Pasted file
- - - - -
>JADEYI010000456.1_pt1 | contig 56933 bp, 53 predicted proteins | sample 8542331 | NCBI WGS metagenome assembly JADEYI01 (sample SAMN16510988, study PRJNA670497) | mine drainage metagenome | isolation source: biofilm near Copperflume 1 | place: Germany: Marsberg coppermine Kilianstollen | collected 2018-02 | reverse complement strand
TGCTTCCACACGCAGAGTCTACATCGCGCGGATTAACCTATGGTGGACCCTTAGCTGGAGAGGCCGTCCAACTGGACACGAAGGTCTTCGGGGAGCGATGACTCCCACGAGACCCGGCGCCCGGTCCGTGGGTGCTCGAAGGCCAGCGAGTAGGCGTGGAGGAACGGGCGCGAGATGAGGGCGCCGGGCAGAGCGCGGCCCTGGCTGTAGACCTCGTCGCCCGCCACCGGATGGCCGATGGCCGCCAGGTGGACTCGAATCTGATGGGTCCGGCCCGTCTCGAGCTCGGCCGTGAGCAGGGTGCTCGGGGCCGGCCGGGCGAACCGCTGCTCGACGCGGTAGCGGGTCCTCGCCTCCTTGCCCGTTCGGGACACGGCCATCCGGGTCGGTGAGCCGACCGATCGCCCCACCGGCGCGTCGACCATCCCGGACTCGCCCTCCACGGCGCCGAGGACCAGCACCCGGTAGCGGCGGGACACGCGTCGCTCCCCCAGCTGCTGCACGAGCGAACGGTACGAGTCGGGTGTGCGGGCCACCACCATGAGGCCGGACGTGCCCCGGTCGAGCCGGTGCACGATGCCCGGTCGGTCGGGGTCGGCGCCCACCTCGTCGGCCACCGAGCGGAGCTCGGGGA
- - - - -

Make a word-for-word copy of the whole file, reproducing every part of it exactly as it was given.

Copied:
>JADEYI010000456.1_pt1 | contig 56933 bp, 53 predicted proteins | sample 8542331 | NCBI WGS metagenome assembly JADEYI01 (sample SAMN16510988, study PRJNA670497) | mine drainage metagenome | isolation source: biofilm near Copperflume 1 | place: Germany: Marsberg coppermine Kilianstollen | collected 2018-02 | reverse complement strand
TGCTTCCACACGCAGAGTCTACATCGCGCGGATTAACCTATGGTGGACCCTTAGCTGGAGAGGCCGTCCAACTGGACACGAAGGTCTTCGGGGAGCGATGACTCCCACGAGACCCGGCGCCCGGTCCGTGGGTGCTCGAAGGCCAGCGAGTAGGCGTGGAGGAACGGGCGCGAGATGAGGGCGCCGGGCAGAGCGCGGCCCTGGCTGTAGACCTCGTCGCCCGCCACCGGATGGCCGATGGCCGCCAGGTGGACTCGAATCTGATGGGTCCGGCCCGTCTCGAGCTCGGCCGTGAGCAGGGTGCTCGGGGCCGGCCGGGCGAACCGCTGCTCGACGCGGTAGCGGGTCCTCGCCTCCTTGCCCGTTCGGGACACGGCCATCCGGGTCGGTGAGCCGACCGATCGCCCCACCGGCGCGTCGACCATCCCGGACTCGCCCTCCACGGCGCCGAGGACCAGCACCCGGTAGCGGCGGGACACGCGTCGCTCCCCCAGCTGCTGCACGAGCGAACGGTACGAGTCGGGTGTGCGGGCCACCACCATGAGGCCGGACGTGCCCCGGTCGAGCCGGTGCACGATGCCCGGTCGGTCGGGGTCGGCGCCCACCTCGTCGGCCACCGAGCGGAGCTCGGGGA